Introduction — May 1, 2017
This is significant insofar as until fairly recently the corporate media barely made mention of the Illuminati. It was virtually a taboo topic and even if it was mentioned it was more often than not implied that it was a “conspiracy theory” entertained by only the most gullible.
That is changing. There are increasing references to the Illuminati in the corporate media. In the past few weeks a string of publications that would normally pour scorn on the notion of conspiracies have referred to the Illuminati.
* The Daily Mail: Aaron Hernandez ‘drewIlluminati signs in cell in blood’
* The Daily Star: Conspiracy theorists claim clip PROVES Melania Trump is Illuminati
* The Daily Express: BIZARRE CLAIM: Film ofIlluminati bombing Black Knight alien UFO.
Even the mouthpiece for the liberal faction of the New World Order, the Guardian, has made mention of the Illuminati. Although this was in a review of a dance production, MK Ultra, and the reviewer was at pains to describe the Illuminati as a “myth” that is emerging amid “a rising tide of fake news and conspiracy theories”.
In other words the corporate media can no longer entirely ignore notions about the Illuminati. Despite the Guardian dismissal, the idea that the world is controlled by a governing elite and that events are being manipulated from the shadows is growing.
In effect, what were once derided as “conspiracy theories” are now entering popular consciousness and the corporate media can no longer ignore this growing awareness. Much as the media owners might like to.
To do so would be to invite more suspicions that the media is working to suppress this knowledge, as we know they have done in the past.
Consequently expect to see more articles like the following, which appeared in Monday’s Telegraph. Ed.
On this day in 1776: The Illuminati, the modern day conspiracy theorist’s favourite bogeyman, is founded in Bavaria
Dominic Selwood — The Telegraph May 1, 2017
Adam Weishaupt was born in Ingolstadt, Bavaria. He was orphaned young, and educated by Jesuits, before taking up a post in 1772 as professor of natural and canon law at the University of Ingolstadt. He was the first non-priest to hold the position, and his rationalist sympathies soon brought him into conflict with the university.
For Weishaupt, the dominant influence of the Bavarian monarchy and Church were stifling and incompatible with fashionable Enlightenment ideals of free thought and reason. In order to meet and share ideas with like-minded thinkers, he therefore resolved to form a society based on liberty and moral virtue in the pursuit of rational happiness. Although unwelcome in the eyes of statesmen and churchmen of the period, such fraternities and secret societies were commonplace in the eighteenth century. Accordingly, on 1 May 1776, in a forest near Ingolstadt, Weishaupt met with four others to found the Order of Perfectabilists, now more commonly known as the Illuminati.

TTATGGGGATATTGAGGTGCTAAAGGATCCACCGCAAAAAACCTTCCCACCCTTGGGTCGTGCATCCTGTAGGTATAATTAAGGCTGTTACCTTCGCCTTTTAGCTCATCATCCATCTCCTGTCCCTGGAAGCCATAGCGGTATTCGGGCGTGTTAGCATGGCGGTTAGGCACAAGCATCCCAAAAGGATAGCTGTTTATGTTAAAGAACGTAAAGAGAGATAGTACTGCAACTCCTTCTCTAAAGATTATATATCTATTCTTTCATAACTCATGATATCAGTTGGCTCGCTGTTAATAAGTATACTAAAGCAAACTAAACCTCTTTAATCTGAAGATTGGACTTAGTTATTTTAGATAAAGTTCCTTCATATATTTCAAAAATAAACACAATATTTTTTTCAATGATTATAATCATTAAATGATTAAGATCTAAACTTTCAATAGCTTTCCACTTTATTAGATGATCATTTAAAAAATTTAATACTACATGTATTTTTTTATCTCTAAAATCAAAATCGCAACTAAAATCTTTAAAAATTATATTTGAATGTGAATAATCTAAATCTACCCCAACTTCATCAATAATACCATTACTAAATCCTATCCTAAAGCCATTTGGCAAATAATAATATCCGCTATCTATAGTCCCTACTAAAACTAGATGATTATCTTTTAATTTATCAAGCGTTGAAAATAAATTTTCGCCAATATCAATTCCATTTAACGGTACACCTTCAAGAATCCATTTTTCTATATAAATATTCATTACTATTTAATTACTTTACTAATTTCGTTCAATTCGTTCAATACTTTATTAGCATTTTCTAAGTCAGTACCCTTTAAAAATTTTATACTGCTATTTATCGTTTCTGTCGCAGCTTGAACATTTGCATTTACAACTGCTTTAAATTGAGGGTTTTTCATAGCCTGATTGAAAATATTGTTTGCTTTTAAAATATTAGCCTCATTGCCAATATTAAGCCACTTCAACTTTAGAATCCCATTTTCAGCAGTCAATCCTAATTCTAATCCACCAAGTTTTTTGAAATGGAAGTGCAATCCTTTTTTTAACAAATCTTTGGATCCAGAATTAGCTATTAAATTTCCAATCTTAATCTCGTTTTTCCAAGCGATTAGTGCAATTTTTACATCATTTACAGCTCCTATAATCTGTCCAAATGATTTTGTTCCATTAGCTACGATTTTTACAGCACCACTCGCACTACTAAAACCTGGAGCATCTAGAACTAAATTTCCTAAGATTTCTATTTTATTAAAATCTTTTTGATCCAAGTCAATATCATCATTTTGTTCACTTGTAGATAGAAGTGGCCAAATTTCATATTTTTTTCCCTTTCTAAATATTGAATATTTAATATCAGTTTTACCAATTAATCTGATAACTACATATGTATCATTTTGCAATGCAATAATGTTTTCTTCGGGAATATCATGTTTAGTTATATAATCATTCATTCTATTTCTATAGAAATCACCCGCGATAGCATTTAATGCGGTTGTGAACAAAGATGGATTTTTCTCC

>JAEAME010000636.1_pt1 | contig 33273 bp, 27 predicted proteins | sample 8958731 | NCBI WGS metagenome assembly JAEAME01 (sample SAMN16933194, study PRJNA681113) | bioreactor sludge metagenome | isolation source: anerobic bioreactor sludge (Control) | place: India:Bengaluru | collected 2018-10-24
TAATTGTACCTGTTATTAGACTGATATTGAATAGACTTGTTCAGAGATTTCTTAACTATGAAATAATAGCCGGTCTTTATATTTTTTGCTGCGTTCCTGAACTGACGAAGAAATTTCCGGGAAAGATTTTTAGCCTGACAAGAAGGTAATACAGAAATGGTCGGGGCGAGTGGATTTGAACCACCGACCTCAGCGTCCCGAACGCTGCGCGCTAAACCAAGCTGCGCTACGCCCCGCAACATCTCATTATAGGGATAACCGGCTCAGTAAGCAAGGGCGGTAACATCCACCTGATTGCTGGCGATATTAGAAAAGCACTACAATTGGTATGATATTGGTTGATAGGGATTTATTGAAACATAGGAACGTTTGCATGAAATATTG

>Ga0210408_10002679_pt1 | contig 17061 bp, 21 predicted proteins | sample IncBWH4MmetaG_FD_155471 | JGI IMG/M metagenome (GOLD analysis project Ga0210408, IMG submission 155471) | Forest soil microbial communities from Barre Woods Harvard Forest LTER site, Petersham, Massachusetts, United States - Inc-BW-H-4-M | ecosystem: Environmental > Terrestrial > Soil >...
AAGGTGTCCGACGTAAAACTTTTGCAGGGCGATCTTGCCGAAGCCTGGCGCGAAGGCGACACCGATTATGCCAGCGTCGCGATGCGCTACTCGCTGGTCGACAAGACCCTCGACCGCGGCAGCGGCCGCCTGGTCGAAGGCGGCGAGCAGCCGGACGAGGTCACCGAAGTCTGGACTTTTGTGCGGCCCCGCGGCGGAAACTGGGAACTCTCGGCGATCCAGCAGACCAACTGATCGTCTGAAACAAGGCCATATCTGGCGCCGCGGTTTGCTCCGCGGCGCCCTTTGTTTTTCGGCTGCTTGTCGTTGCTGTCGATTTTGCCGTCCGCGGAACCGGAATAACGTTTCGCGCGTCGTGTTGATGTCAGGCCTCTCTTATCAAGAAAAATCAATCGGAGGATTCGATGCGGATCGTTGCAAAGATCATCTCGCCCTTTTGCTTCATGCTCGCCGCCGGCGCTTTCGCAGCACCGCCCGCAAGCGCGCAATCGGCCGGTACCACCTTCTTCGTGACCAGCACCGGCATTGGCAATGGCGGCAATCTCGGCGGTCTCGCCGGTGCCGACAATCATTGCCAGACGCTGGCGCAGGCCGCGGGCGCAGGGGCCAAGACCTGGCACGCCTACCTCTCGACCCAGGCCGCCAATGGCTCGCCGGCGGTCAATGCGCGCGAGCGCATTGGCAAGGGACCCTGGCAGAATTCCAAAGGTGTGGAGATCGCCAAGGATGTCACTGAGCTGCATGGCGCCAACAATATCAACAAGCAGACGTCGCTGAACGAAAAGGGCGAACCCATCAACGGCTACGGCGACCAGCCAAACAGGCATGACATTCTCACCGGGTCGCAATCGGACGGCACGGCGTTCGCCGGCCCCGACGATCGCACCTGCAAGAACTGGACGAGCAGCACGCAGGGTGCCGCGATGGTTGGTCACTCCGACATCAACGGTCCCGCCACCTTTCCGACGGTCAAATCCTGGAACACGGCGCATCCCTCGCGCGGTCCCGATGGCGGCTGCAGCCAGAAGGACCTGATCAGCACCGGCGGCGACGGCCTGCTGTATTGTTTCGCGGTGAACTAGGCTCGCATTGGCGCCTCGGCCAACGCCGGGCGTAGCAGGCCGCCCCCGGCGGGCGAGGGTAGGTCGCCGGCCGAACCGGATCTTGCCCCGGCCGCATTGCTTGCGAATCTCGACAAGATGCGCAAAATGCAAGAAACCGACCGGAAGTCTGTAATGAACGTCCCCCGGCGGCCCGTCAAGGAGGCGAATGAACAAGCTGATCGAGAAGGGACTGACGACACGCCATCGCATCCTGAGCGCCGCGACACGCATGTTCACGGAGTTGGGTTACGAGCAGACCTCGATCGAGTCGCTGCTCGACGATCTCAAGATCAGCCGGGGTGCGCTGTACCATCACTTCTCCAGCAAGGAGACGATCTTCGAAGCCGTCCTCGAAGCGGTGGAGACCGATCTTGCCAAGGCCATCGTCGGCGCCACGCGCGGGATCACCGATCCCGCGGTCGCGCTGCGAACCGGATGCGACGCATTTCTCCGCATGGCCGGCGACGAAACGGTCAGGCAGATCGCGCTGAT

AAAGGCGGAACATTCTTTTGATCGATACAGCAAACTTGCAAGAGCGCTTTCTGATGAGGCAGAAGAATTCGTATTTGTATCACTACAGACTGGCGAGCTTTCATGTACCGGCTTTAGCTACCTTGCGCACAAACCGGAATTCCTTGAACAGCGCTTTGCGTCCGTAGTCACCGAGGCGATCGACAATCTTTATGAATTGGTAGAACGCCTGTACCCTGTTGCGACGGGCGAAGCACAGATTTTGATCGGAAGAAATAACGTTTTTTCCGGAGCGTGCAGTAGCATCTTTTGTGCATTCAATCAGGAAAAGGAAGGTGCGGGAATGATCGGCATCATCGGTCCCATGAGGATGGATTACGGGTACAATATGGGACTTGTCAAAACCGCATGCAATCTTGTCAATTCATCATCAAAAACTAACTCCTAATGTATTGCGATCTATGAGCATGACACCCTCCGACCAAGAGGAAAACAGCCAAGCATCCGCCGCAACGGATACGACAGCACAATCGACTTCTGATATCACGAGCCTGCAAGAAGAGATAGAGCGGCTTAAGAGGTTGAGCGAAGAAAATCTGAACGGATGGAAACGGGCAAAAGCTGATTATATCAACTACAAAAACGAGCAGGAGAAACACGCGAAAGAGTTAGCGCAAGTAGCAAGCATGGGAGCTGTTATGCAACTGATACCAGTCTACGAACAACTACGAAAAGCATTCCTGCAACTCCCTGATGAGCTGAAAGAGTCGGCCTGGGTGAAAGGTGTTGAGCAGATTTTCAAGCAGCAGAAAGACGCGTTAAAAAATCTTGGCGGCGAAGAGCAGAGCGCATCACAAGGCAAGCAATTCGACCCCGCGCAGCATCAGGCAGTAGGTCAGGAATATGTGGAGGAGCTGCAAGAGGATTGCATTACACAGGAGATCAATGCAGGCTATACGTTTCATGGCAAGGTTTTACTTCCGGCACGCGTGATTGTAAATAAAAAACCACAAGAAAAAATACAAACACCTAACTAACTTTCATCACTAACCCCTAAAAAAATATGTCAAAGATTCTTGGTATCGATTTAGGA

The order’s structure had three levels. New members were “Novices”. Next came “Minervals”: a grade whose name honoured Minerva, Roman goddess of wisdom. Finally, members were promoted to the rank of “Illuminated Minerval”. The new intellectual group appealed widely to progressive Enlightenment nobles, thinkers, and professionals. By 1784, the Illuminati may have had 2,000 to 3,000 members, with lodges abroad in Italy, France, Belgium, Holland, Denmark, and Switzerland.
Early supporters included Mayer Amschel Rothschild and Johann Wolfgang von Goethe. Another early joiner was Baron Adolph von Knigge. Although there was no formal connection between the Illuminati and Freemasonry, membership of both organisations was common among men inspired by the ideals of the Enlightenment, and von Knigge’s creation of a 13-degree system for the Illuminati owed much to hjs experiences as a Freemason.
Trouble began brewing when rumours spread that Weishaupt was a revolutionary, possibly on friendly terms with radical groups in France. Internal disagreements also took their toll, with von Knigge eventually leaving after falling out with Weishaupt.
The society’s death knell came when a disgruntled former member sent a fanciful report of the Illuminati’s activities to the Grand Duchess of Bavaria. Her husband, the Duke-Elector, soon took action, and passed laws in 1784 and 1785 effectively banning secret societies.
n the wave of arrests that followed, the police found damaging materials in the homes of some members of the Illuminati: secret inks, defences of atheism and suicide, instructions for abortions, and even a plan for a female wing of the Illuminati. In 1787, a further law decreed the death penalty for membership of the Illuminati.
Weishaupt’s experimental society was over. He was sacked from the University of Ingolstadt, and moved to Saxony, where he took up a post teaching law at the University of Göttingen. By the time of his death in 1830, he had reconciled to the Church, and renounced his former secret activities.
Despite the collapse of the Bavarian Illuminati after only a decade of existence,conspiracy theorists have ever since reveled in the notion that descendants of the Illuminati continue to operate in the shadows, driving a variety of subversive and elitist agendas.